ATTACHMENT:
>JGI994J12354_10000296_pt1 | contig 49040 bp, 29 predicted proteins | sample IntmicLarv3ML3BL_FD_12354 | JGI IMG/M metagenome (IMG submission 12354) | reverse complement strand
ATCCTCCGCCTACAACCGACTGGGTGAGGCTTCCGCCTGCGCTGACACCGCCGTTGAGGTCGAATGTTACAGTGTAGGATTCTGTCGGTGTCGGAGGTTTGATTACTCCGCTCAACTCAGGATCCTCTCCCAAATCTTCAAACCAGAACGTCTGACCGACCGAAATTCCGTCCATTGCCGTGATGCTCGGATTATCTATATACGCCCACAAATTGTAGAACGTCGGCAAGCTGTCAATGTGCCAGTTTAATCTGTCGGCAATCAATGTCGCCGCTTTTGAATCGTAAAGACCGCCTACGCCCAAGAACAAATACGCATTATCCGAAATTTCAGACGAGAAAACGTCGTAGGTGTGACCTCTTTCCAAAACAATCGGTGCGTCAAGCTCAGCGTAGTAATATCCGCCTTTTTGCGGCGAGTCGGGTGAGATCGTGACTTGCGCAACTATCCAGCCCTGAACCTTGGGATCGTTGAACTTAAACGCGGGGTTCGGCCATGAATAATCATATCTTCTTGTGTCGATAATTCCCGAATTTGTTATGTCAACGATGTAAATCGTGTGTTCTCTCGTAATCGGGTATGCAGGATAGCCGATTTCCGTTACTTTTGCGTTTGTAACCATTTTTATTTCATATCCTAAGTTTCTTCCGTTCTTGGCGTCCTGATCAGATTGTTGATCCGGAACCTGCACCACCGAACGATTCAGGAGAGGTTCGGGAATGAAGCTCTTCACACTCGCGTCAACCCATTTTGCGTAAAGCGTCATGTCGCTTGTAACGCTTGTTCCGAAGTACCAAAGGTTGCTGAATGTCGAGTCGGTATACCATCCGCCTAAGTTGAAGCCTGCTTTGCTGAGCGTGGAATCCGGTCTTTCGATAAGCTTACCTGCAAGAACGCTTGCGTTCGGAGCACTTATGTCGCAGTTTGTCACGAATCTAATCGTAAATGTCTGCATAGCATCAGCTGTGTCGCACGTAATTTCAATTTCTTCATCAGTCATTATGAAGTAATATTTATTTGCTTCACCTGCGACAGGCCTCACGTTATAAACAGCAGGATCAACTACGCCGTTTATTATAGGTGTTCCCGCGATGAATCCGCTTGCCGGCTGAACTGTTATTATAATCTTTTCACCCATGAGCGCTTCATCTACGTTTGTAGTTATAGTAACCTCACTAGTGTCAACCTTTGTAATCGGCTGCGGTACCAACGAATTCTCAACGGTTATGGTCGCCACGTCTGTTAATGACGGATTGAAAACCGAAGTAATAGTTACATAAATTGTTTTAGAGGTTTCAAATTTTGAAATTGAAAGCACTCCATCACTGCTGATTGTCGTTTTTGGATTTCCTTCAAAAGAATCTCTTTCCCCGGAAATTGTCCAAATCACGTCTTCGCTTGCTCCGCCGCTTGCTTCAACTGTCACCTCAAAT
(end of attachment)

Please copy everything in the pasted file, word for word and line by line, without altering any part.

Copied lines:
>JGI994J12354_10000296_pt1 | contig 49040 bp, 29 predicted proteins | sample IntmicLarv3ML3BL_FD_12354 | JGI IMG/M metagenome (IMG submission 12354) | reverse complement strand
ATCCTCCGCCTACAACCGACTGGGTGAGGCTTCCGCCTGCGCTGACACCGCCGTTGAGGTCGAATGTTACAGTGTAGGATTCTGTCGGTGTCGGAGGTTTGATTACTCCGCTCAACTCAGGATCCTCTCCCAAATCTTCAAACCAGAACGTCTGACCGACCGAAATTCCGTCCATTGCCGTGATGCTCGGATTATCTATATACGCCCACAAATTGTAGAACGTCGGCAAGCTGTCAATGTGCCAGTTTAATCTGTCGGCAATCAATGTCGCCGCTTTTGAATCGTAAAGACCGCCTACGCCCAAGAACAAATACGCATTATCCGAAATTTCAGACGAGAAAACGTCGTAGGTGTGACCTCTTTCCAAAACAATCGGTGCGTCAAGCTCAGCGTAGTAATATCCGCCTTTTTGCGGCGAGTCGGGTGAGATCGTGACTTGCGCAACTATCCAGCCCTGAACCTTGGGATCGTTGAACTTAAACGCGGGGTTCGGCCATGAATAATCATATCTTCTTGTGTCGATAATTCCCGAATTTGTTATGTCAACGATGTAAATCGTGTGTTCTCTCGTAATCGGGTATGCAGGATAGCCGATTTCCGTTACTTTTGCGTTTGTAACCATTTTTATTTCATATCCTAAGTTTCTTCCGTTCTTGGCGTCCTGATCAGATTGTTGATCCGGAACCTGCACCACCGAACGATTCAGGAGAGGTTCGGGAATGAAGCTCTTCACACTCGCGTCAACCCATTTTGCGTAAAGCGTCATGTCGCTTGTAACGCTTGTTCCGAAGTACCAAAGGTTGCTGAATGTCGAGTCGGTATACCATCCGCCTAAGTTGAAGCCTGCTTTGCTGAGCGTGGAATCCGGTCTTTCGATAAGCTTACCTGCAAGAACGCTTGCGTTCGGAGCACTTATGTCGCAGTTTGTCACGAATCTAATCGTAAATGTCTGCATAGCATCAGCTGTGTCGCACGTAATTTCAATTTCTTCATCAGTCATTATGAAGTAATATTTATTTGCTTCACCTGCGACAGGCCTCACGTTATAAACAGCAGGATCAACTACGCCGTTTATTATAGGTGTTCCCGCGATGAATCCGCTTGCCGGCTGAACTGTTATTATAATCTTTTCACCCATGAGCGCTTCATCTACGTTTGTAGTTATAGTAACCTCACTAGTGTCAACCTTTGTAATCGGCTGCGGTACCAACGAATTCTCAACGGTTATGGTCGCCACGTCTGTTAATGACGGATTGAAAACCGAAGTAATAGTTACATAAATTGTTTTAGAGGTTTCAAATTTTGAAATTGAAAGCACTCCATCACTGCTGATTGTCGTTTTTGGATTTCCTTCAAAAGAATCTCTTTCCCCGGAAATTGTCCAAATCACGTCTTCGCTTGCTCCGCCGCTTGCTTCAACTGTCACCTCAAAT